The TypeScript Experience

Starting with Visual Studio 2013, TypeScript became a first-class language in Microsoft's development ecosystem. While the design-time experience lags in some ways, compared to C# development, it is markedly better than JavaScript in many others. A class/module and member navigation dropdown doesn't seem like a big deal, but compared to the native JS authoring experience, it's a miracle.  (Although Visual Studio 2015 finally introduces this!)image

Type inference also helps keep the requisite TypeScript syntax to a bare minimum, and where it is most useful.  However, you can expect it to nag at you as you design, doing so with real-time compiler validation.  Thankfully, it also offers great IntelliSense support to sort out type issues on-the-fly.


Code documentation is formulated in JSDoc, which is more widely used by web-developers, and does break away from XML documentation common to Visual Studio. (I use Atomineer Pro to help generate documentation. It's inexpensive, and offers TypeScript support.)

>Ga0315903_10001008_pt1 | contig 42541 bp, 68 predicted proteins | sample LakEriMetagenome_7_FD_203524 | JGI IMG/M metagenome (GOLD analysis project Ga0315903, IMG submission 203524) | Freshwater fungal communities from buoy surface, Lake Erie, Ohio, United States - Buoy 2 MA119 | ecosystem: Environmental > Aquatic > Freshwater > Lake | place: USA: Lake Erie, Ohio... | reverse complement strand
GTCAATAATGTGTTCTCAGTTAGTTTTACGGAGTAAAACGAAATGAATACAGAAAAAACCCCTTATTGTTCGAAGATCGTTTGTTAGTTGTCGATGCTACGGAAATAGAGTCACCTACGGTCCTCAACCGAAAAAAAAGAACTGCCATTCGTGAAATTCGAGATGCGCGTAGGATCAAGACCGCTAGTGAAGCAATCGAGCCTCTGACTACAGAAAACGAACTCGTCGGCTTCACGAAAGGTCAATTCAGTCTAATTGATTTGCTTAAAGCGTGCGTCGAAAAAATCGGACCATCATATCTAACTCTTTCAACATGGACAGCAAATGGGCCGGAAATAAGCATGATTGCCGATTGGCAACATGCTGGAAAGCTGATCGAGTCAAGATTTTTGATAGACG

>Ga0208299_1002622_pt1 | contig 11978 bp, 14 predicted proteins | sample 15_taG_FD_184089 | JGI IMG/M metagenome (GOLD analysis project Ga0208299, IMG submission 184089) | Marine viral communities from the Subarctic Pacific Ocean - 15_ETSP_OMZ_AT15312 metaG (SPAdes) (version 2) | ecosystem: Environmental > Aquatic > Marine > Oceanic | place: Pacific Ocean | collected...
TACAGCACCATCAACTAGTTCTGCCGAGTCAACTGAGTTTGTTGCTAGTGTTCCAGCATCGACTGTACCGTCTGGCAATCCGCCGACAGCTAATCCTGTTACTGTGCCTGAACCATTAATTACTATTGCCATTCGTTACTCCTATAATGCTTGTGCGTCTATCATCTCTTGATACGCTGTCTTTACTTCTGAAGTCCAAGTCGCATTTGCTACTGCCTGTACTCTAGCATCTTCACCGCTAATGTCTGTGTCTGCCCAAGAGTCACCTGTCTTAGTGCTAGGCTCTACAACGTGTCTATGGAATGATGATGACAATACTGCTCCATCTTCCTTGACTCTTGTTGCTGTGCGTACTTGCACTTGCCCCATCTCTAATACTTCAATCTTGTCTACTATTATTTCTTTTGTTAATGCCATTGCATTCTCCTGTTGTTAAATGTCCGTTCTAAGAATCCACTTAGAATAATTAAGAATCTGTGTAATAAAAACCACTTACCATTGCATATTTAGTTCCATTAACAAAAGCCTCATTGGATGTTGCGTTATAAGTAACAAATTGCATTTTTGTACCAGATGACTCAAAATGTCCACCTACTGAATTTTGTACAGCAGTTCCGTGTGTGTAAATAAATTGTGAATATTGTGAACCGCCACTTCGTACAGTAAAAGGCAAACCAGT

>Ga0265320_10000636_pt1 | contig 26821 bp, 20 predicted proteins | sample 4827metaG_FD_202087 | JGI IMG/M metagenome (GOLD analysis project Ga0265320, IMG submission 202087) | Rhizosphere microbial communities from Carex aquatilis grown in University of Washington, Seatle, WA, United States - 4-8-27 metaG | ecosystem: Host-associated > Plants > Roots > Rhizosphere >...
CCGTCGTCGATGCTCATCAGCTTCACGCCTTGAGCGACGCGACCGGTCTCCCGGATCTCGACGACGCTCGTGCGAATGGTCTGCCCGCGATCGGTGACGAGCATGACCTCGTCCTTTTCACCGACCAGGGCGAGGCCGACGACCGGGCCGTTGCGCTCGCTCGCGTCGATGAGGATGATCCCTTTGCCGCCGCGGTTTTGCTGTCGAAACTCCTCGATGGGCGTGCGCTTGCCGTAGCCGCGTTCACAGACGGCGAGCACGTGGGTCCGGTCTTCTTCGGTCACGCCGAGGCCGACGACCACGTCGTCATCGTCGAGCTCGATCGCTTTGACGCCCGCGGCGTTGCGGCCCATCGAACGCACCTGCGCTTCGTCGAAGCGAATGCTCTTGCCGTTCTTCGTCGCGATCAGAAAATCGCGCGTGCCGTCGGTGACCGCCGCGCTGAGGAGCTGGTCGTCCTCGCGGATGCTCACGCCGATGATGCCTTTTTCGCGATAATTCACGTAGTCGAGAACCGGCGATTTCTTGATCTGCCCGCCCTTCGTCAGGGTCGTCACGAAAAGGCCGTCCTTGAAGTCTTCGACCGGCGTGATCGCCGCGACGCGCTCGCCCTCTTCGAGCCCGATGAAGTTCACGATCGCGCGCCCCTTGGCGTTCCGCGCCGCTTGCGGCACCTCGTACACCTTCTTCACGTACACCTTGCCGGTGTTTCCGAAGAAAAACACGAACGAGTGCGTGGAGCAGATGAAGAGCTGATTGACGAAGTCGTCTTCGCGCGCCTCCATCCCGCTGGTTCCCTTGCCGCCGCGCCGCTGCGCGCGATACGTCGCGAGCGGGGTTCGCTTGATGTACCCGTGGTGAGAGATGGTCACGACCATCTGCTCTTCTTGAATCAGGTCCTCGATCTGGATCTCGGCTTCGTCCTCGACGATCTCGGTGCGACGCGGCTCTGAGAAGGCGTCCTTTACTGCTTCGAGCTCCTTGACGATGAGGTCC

Most of your time in TypeScript, though, is thinking about classes, modules, interfaces, and… well… types. JavaScript developers don't always think in object-oriented terms, so that can help them understand the advantage OO architecture has for scalability, modularity, and interoperability.

The TypeScript Experience… as an Xrm Developer

Having immediate feedback at design-time for relatively simple syntax costs, helps me build applications that are modular, stable, and scalable. Reducing the number of pseudo-type validations being performed at runtime, on parameters and method returns, requires a measure of faith in TypeScript's results, but simplifies JavaScript code and improves performance overhead. However, if you intend to build something for public consumption, then performing runtime pseudo-type checks is still advisable. However, I imagine a day where-in we have native TS, and JS versions of libraries that allow us to squeeze incredible performance out of JavaScript.